Saturday, March 24, 2007

Butner Seed Nursery

We've been calling this place "Butner Seed Nursery" since we found out about it, over 15 years ago. It's off Brickhouse Rd up near Bahama, NC. It used to be informally guarded by a huge grey gander who lived at the first place on the left - we actually stopped the car once, my oldest and I, when he was maybe 8, and let the goose come honking and hissing right up to the open car window. His head reached right up so he could look into the car. Once he'd arrived, he didn't know what to do, and he huffed and paced a little, and then turned and went home.

But actually the place is a waterfowl impoundment (the Seed Nursery is at the end of Brickhouse Rd) made from land condemned for Falls Lake, but actually not under water. I always grin at that name - imagine impounding waterfowl? How?
They plant corn and millet in strips over some of the open land, to feed game, and portions are flooded from time to time to attract waterfowl. The field pansies (they come in purple and yellow) grow wild.

Whatever this place is called, it is an open, lonely, lovely place along the Flat River before it flows into Falls Lake. The scenes here are all from one walk last weekend. The pond is where we saw a female kingfisher silently fishing several weeks before.

I used to come here at night with a flashlight, which I then left in my pocket. I would walk the roads by moonlight, listening to beavers slapping the river in warning as I passed. I would hear owls calling to each other. I would startle invisible whitetail bucks, who made a snorting sound I had never heard before, and which a friend at work identified for me the next day.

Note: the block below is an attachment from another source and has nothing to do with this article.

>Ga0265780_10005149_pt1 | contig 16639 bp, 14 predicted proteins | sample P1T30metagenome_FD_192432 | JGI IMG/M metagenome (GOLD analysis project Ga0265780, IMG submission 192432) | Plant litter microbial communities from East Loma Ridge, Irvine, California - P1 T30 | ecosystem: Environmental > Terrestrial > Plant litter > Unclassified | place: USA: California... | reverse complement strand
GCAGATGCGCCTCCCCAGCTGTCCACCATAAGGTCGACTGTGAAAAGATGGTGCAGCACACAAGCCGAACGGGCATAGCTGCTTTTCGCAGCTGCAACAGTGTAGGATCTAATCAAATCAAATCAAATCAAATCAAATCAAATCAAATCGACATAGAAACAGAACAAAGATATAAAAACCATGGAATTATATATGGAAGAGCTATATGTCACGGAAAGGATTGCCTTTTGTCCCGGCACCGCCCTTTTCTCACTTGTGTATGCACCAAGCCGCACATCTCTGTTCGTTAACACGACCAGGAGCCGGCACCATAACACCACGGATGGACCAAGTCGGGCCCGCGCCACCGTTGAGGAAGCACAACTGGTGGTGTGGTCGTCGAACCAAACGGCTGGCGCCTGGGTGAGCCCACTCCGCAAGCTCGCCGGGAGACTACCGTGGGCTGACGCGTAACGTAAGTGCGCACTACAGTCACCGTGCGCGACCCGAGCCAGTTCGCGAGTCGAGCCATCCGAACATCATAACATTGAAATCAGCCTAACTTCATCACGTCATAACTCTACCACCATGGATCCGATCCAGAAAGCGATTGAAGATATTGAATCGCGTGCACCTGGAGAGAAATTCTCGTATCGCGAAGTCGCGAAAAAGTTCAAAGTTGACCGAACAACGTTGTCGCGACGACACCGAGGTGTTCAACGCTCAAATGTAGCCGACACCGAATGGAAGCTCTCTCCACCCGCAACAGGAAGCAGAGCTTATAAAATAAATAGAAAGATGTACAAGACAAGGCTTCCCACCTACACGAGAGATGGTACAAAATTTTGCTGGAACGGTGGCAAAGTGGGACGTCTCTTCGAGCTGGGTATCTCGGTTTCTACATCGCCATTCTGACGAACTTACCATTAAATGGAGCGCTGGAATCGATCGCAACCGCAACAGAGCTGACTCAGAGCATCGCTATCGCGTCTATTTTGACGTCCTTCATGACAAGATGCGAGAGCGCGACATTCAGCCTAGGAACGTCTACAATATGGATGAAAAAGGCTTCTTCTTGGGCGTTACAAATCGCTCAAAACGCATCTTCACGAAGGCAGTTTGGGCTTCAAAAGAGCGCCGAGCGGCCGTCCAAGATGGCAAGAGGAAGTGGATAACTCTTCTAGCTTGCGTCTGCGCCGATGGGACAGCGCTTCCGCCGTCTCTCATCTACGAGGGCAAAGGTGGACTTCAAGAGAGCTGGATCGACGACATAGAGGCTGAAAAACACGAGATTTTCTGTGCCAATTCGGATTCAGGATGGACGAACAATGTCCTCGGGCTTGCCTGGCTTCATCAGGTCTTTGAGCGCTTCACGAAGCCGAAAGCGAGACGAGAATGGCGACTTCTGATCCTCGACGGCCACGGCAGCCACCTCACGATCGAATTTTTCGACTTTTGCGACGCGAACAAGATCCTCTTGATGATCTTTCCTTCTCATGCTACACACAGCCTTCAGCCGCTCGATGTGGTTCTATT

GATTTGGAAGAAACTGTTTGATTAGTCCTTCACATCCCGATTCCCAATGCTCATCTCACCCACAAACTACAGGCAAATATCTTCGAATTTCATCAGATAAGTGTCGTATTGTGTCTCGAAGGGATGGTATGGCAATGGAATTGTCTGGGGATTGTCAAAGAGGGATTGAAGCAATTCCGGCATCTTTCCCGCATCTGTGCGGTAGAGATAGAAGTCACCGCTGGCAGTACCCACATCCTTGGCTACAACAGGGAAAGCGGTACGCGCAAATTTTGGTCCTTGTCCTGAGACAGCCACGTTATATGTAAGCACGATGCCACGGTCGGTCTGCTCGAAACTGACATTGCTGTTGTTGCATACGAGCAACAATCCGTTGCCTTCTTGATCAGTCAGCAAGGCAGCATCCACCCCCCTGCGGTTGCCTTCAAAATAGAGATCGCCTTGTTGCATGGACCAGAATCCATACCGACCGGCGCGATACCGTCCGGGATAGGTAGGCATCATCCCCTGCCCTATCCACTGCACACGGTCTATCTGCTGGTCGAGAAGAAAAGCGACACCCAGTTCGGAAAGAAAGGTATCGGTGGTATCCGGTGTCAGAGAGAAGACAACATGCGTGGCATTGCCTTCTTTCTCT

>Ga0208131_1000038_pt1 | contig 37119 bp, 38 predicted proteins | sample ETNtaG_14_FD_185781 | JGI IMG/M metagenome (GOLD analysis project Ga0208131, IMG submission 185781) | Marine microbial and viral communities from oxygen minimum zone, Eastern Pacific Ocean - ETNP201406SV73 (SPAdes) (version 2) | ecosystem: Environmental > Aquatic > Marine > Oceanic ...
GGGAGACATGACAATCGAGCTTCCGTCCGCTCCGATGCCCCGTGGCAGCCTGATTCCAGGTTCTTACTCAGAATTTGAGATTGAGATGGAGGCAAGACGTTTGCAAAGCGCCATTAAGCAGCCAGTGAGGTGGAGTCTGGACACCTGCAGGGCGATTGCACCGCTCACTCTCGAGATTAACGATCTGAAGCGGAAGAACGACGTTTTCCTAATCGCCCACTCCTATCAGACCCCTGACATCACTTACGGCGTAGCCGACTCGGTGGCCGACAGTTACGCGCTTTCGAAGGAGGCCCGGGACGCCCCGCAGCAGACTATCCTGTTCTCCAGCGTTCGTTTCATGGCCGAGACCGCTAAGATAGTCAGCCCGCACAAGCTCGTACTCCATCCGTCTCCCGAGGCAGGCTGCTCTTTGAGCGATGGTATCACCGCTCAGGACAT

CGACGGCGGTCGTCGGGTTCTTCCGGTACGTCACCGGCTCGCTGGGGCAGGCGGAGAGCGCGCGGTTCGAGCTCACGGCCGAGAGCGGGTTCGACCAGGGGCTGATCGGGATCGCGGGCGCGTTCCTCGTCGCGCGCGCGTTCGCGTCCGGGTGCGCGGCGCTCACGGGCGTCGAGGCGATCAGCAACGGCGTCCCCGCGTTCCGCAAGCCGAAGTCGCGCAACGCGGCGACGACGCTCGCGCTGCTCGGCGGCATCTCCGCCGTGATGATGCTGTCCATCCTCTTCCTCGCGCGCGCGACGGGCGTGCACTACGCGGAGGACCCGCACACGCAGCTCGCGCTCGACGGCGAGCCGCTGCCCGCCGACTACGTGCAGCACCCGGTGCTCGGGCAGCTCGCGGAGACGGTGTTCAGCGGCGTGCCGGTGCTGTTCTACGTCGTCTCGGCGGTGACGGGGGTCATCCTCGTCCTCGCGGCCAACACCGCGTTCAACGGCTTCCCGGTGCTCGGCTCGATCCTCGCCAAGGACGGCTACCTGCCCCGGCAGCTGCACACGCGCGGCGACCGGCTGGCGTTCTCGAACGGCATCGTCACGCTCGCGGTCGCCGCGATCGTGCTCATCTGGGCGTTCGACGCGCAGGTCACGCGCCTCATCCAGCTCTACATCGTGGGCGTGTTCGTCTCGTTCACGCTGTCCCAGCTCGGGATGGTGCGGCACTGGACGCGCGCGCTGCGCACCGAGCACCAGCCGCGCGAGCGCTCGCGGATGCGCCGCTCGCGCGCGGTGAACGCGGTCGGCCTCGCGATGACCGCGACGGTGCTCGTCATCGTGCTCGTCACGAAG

I also used to ride my Diamondback bike here, having to get off and walk it across the rock causeways (because riding over them would nearly rattle my teeth out). And my oldest and I used to come to look for arrow heads, to identify animal tracks, and to sip tree sap from the holes left by Yellow Bellied Sap Suckers in the maples by the river.

The beech trees (not pictured anywhere on this post, unfortunately) around one of the old ponds are some of the most feminine trees I know anywhere. Their texture against the sky, when the buds are lengthened, but not yet sprung, is one of the most beautiful I know.

I love this place in all seasons. It has a unique presence that is always the same, even as the details change through the year.

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